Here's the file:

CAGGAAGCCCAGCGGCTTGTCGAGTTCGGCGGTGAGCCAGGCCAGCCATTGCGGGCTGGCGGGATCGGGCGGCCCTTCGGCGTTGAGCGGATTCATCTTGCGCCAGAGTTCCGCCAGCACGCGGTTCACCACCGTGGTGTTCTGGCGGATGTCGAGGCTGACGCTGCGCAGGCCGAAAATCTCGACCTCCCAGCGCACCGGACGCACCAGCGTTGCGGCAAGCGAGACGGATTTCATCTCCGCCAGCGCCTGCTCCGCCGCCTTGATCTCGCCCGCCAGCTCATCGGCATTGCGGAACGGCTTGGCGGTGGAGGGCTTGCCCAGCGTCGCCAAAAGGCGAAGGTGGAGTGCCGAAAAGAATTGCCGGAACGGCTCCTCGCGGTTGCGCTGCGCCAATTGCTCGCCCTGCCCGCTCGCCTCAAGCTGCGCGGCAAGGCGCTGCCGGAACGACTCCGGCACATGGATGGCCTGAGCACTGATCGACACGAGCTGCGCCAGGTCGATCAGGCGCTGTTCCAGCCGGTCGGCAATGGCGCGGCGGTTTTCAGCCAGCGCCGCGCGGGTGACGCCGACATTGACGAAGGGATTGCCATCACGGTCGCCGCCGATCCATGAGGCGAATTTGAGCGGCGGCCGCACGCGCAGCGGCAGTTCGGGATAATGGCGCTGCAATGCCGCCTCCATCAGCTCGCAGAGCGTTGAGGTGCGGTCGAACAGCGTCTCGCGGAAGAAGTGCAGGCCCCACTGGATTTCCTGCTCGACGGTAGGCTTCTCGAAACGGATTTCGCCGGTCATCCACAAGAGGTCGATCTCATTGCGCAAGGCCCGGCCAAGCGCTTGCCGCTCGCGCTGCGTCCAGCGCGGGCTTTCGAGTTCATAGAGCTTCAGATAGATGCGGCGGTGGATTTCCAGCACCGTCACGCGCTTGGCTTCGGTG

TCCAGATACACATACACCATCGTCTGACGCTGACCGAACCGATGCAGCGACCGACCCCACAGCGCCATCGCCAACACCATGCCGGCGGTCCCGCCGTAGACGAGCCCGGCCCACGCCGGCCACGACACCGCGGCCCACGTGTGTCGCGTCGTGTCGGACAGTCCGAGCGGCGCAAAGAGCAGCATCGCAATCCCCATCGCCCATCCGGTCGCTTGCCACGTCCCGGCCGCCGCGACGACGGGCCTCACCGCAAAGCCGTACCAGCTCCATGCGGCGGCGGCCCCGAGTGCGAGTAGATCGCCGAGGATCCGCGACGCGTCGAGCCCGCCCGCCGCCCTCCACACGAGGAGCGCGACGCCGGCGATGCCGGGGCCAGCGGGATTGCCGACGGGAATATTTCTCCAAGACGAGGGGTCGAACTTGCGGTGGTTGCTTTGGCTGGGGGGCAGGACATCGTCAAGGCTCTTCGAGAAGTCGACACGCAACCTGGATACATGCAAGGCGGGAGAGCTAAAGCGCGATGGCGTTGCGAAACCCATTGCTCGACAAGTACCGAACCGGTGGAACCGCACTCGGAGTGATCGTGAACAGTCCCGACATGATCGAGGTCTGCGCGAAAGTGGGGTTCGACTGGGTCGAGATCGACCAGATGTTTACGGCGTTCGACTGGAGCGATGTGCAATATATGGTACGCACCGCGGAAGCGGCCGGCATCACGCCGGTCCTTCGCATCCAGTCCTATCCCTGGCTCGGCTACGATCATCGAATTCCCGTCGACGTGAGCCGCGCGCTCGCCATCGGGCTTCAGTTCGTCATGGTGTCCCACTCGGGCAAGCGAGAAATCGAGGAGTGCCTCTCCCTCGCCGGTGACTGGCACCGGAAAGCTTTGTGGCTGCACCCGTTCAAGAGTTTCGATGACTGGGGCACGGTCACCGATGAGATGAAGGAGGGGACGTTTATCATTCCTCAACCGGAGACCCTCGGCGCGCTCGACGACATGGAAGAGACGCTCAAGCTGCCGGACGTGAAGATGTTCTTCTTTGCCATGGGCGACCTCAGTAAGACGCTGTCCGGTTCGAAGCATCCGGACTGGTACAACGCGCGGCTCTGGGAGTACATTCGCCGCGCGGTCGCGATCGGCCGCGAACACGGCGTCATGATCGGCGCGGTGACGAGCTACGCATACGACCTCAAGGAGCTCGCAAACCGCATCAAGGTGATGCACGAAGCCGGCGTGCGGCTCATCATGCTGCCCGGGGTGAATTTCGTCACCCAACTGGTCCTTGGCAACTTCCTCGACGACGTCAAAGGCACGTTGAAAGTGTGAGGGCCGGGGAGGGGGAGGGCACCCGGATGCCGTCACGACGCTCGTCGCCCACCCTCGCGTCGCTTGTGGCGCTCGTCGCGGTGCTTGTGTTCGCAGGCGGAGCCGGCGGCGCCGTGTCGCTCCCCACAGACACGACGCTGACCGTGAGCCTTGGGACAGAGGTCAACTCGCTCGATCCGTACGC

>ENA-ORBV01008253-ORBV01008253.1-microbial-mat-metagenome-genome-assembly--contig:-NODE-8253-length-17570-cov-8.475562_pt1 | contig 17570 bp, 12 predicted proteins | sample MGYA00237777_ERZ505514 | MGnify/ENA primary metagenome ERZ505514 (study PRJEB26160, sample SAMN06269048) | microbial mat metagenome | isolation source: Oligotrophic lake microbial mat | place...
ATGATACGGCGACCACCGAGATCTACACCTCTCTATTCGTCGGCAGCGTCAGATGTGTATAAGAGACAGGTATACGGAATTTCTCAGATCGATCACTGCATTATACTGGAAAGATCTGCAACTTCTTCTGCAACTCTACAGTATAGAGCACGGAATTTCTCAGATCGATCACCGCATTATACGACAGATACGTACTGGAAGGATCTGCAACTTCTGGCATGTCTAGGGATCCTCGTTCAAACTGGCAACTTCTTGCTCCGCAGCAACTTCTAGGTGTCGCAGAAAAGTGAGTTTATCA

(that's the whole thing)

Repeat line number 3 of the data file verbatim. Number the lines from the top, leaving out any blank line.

>ENA-ORBV01008253-ORBV01008253.1-microbial-mat-metagenome-genome-assembly--contig:-NODE-8253-length-17570-cov-8.475562_pt1 | contig 17570 bp, 12 predicted proteins | sample MGYA00237777_ERZ505514 | MGnify/ENA primary metagenome ERZ505514 (study PRJEB26160, sample SAMN06269048) | microbial mat metagenome | isolation source: Oligotrophic lake microbial mat | place...